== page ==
Juan A. Ramirez, Theatrely: Dips into melodrama aside, the Comedian Harmonists' story is one that, as one of them points out from the jump, is barely known today. Manilow and Sussman's work to keep their legacies alive is admirable, and what their musical lacks in out-of-the-boxness, it more than makes up through the classic art of telling an unsung story well. In this case, it's sung gorgeously, and six times over.

Jonathan Mandell, New York Theater: What's most extraordinary about "Harmony," though, is how little is in need of embellishment. Manilow and his long-time collaborator, the lyricist/librettist Bruce Sussman, with whom he's written hundreds of songs, including "Copacabana (At The Copa)," were smart to see the makings of a musical in this riveting true story. They produced the first version of "Harmony" in 1997 at the La Jolla Playhouse, and a later version at the Ahmanson Theater in Los Angeles in 2014. I don't know why it's taken 25 years for "Harmony" to make it to New York. All I can say is I'm glad I've gotten to see it, and I'd happily see it again.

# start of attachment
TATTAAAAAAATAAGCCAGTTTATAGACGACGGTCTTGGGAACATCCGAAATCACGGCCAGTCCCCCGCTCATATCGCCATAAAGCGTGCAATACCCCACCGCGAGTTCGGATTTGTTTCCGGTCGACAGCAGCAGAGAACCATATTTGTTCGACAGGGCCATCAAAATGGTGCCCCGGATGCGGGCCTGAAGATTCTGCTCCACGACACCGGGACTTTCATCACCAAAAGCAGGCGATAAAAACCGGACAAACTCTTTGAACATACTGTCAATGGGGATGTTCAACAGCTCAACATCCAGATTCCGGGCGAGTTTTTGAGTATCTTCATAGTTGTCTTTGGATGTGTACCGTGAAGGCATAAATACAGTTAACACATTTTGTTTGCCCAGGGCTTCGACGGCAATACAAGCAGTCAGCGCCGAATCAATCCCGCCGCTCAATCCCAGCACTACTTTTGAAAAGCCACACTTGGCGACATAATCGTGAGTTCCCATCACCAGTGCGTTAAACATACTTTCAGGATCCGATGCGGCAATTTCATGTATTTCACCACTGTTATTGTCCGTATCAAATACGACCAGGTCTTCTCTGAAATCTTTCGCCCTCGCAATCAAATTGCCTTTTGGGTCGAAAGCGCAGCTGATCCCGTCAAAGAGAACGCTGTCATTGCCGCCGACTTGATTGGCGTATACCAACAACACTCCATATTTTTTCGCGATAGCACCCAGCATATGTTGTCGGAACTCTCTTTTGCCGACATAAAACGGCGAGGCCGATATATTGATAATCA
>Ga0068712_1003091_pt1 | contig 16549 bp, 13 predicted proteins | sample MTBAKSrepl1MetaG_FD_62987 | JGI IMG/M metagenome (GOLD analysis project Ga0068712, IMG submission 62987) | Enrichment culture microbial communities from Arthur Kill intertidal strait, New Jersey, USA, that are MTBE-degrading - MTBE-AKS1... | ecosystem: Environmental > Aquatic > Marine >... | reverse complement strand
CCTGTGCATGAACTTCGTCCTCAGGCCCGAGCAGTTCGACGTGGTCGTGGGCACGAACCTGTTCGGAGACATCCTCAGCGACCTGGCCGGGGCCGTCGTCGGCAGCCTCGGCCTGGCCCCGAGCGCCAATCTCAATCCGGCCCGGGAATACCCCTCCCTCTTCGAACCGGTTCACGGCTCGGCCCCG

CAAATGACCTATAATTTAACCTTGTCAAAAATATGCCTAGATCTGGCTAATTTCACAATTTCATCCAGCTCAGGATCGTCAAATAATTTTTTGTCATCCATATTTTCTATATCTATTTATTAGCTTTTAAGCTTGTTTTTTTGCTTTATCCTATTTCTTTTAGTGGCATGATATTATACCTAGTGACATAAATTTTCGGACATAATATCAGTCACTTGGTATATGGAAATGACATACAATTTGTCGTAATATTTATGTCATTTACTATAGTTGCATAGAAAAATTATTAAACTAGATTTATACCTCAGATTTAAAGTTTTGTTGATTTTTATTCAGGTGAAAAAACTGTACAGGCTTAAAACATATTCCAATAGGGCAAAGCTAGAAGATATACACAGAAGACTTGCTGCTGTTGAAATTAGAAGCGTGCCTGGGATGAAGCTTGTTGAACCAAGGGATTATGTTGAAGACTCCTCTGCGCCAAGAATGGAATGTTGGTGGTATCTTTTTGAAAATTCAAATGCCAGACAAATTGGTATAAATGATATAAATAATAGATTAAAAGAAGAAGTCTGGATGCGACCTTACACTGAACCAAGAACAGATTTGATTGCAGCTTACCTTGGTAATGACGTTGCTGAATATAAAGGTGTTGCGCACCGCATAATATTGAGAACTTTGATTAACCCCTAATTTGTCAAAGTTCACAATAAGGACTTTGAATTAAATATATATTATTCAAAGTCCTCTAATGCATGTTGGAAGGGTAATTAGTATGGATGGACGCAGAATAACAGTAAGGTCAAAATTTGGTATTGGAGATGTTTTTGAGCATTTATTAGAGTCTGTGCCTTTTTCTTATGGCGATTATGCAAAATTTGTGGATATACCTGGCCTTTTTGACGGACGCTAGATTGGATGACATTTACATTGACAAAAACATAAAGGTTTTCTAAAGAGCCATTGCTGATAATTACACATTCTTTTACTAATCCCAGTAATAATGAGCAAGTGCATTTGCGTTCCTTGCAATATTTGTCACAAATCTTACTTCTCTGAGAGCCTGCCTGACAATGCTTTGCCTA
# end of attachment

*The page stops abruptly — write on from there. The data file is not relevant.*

Johnny Oleksinski, The New York Post: Manilow's musical, which opened Wednesday night off-Broadway (the composer tested positive for COVID and sadly couldn't attend), has a lot going for it. The drama is about a little-known, fascinating piece of World War II history that will have audiences racing to Google at intermission. Manilow's score, with lyrics by Bruce Sussman, is pretty and occasionally touching. And all of the singers are sensational. Still, there is some discord.